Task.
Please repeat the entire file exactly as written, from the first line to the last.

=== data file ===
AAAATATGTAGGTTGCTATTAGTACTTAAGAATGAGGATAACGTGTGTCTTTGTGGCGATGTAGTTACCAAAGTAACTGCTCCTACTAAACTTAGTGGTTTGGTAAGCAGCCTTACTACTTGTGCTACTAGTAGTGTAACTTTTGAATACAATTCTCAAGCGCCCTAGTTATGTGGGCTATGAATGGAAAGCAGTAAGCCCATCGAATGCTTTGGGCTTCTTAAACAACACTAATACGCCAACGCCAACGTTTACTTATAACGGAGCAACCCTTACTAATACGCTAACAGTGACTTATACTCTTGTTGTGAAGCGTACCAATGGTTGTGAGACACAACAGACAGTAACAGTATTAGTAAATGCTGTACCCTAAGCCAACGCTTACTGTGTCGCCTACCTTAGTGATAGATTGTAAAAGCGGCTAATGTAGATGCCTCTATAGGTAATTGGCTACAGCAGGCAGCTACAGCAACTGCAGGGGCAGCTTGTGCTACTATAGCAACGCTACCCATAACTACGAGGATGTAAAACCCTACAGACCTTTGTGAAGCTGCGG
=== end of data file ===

AAAATATGTAGGTTGCTATTAGTACTTAAGAATGAGGATAACGTGTGTCTTTGTGGCGATGTAGTTACCAAAGTAACTGCTCCTACTAAACTTAGTGGTTTGGTAAGCAGCCTTACTACTTGTGCTACTAGTAGTGTAACTTTTGAATACAATTCTCAAGCGCCCTAGTTATGTGGGCTATGAATGGAAAGCAGTAAGCCCATCGAATGCTTTGGGCTTCTTAAACAACACTAATACGCCAACGCCAACGTTTACTTATAACGGAGCAACCCTTACTAATACGCTAACAGTGACTTATACTCTTGTTGTGAAGCGTACCAATGGTTGTGAGACACAACAGACAGTAACAGTATTAGTAAATGCTGTACCCTAAGCCAACGCTTACTGTGTCGCCTACCTTAGTGATAGATTGTAAAAGCGGCTAATGTAGATGCCTCTATAGGTAATTGGCTACAGCAGGCAGCTACAGCAACTGCAGGGGCAGCTTGTGCTACTATAGCAACGCTACCCATAACTACGAGGATGTAAAACCCTACAGACCTTTGTGAAGCTGCGG